"Therefore if the Son makes you free, you shall be free indeed."

Tuesday, January 4, 2011

The Orthodox Church -- Fighting for Top Honors, Pentarchy, Icons

More from chapter 2 ...

St John Chrysostom is "perhaps the best loved in the Orthodox Church, and the one whose works are most widely read."  He's also the Bishop of Constantinople that Theodosius managed to get exiled when the churches were fighting for their rank of importance.  

*sigh*  Even the churches? 

Was this quest for supremacy not already played out and addressed in Scripture with Jesus teaching his disciples that the greatest among you is the one who serves?  Why then do we always fall into this temptation to assert ourselves as the top dog?  Why this Alexandrian challenge to Constantinople's new place as number two (knocking Alexandria down to third) even in Church history except for the fact it is further proof of man's - even so-called 'righteous' man's - attempts to raise himself above others?  The Bible teaches that GOD exalts the humble and resists the proud, however, it appears even these Church leaders gave little importance to Jesus' message!

That said, these are the top 5 - the Pentarchy - of Orthodox in order of honor

Rome -- I wrongly thought the talk against the Pope in the intro meant the Orthodox gave little importance to Rome and by extension the Pope.  They just don't give the Pope the supremacy title the Roman Catholics do nor to them does the doctrine of Papal authority apply. To the Orthodox the Pope has a primacy of honor - the first among equals - because Orthodox realize Peter and Paul were both martyred in Rome and they believe Peter was the head of the church established there.  Also when the "other Patriarchates wavered during the great doctrinal disputes, ...Rome for the most part stood firm."  (pg. 28)

Constantinople -- The New Rome (Rome minus the stain of paganism)

Alexandria -- which hated it was bumped from second place when Constantinople was created as the new capital

Antioch -- like the previous three, this city was important to the Roman Empire

Jerusalem -- "added because it was the place Christ had suffered on the Cross and risen from the dead"  (pg. 26)


The next section deals with icons and its chief champion, John of Damascus. The author notes that there have been debates even within Christianity concerning their importance.  Is it idolatry?  Are icons graven images such as are forbidden by God in the Old Testament?  The author states the Orthodox position that they are not committing idolatry simply because they are not worshiping a piece of wood or a metal or art.  They are using those items as symbols.  It is "veneration towards the person depicted."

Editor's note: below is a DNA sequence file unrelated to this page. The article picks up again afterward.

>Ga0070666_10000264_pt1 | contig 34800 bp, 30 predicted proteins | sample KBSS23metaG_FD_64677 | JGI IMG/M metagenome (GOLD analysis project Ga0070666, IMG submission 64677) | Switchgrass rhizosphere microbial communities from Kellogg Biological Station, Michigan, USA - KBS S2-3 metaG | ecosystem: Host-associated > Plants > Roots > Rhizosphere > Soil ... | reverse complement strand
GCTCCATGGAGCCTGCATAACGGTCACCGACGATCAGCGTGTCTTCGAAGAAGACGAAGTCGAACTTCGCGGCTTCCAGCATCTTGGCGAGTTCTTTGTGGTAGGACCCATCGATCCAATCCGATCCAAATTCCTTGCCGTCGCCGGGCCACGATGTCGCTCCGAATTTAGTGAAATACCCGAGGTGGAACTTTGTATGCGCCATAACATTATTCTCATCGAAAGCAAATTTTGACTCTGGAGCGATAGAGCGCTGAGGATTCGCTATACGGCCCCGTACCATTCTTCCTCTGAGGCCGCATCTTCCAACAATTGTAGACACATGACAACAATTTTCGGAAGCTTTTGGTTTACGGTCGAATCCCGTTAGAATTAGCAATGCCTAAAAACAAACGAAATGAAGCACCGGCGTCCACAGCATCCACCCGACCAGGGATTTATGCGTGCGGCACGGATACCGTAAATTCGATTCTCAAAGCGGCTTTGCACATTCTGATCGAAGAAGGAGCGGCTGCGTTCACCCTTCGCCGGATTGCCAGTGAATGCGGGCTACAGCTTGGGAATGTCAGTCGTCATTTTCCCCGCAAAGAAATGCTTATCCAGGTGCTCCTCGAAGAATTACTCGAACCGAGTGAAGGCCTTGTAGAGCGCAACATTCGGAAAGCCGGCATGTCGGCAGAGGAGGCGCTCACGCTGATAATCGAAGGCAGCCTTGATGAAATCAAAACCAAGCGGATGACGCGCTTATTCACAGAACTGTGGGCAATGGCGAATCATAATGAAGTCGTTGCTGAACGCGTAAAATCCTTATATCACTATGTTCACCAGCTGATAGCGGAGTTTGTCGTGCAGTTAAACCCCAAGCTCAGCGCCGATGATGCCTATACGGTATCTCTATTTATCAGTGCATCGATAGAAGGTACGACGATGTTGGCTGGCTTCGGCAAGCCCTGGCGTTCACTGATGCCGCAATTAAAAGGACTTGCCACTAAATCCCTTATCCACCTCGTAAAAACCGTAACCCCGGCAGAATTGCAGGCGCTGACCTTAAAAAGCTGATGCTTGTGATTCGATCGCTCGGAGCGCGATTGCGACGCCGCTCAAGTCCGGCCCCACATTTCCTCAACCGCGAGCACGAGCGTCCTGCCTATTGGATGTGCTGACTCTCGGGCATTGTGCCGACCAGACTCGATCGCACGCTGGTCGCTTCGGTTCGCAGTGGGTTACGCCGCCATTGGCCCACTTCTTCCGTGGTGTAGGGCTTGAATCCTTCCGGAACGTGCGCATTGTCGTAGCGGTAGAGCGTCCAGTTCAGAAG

The second point in favor of icons is probably my favorite: someone who cannot read the Bible, could theoretically see the story of Jesus with the help of icons.   I saw this firsthand when we were in Syria at the chapel of St. Paul (this post). In fact we went around the chapel telling Samer the story of Paul by using these pictures hung around the chapel.


A picture I took in St. Paul's Chapel, Damascus


The third point is that while "God cannot be represented in His eternal nature" (the Bible says "no one has seen God at any time"), the "Incarnation has made a representational religious art possible: God can be depicted because He became human and took flesh."  (pg. 33)  As I read in another book explaining this topic some months back, Jesus was an icon!

(I found these from Amber's blog concerning icons.  Part 1 and  Part 2 -- They are really good!)

Due to the importance of the first seven councils, the Orthodox often refer to themselves as "the Church of the Seven Councils."  The author notes, "next to the Bible, it is the seven councils which the Orthodox Church takes as its standard and guide in seeking solutions to the new problems which arise in every generation." (pg. 35)


Thoughts?

12 comments:

Anonymous God-blogger said...

And you are an icon too!

Amber said...

Of course even the church. The church is made up of humans. :)

Even the Apostles, who knew Jesus personally. They sat with Him, ate with Him, spoke with Him on a level that we don't have the opportunity for had egos and had quarrels within themselves.

Nocturnal Queen said...

"The author states the Orthodox position that they are not committing idolatry simply because they are not worshiping a piece of wood or a metal or art. They are using those items as symbols. It is 'veneration towards the person depicted.' "

I don't think pagans are worshipping wood or metal or art when they bow down to their idols. They are worshipping the god that that idol represents or symbolizes. That's what idolatry is. The worship of anyone or anything other than God or putting anyone or anything ahead of God or first in your life other than God.

As for Jesus being an icon, He's much more than that. He doesn't just represent God. He IS God. (God became flesh and dwelt among us. I Timothy 3:16. John 1:1,3,11,14. Isaiah 9:6.) I personally don't see Him as an icon. I see Him as my God. The God of all creation. The Creator of everything. The fullness of the Godhead dwells in Him.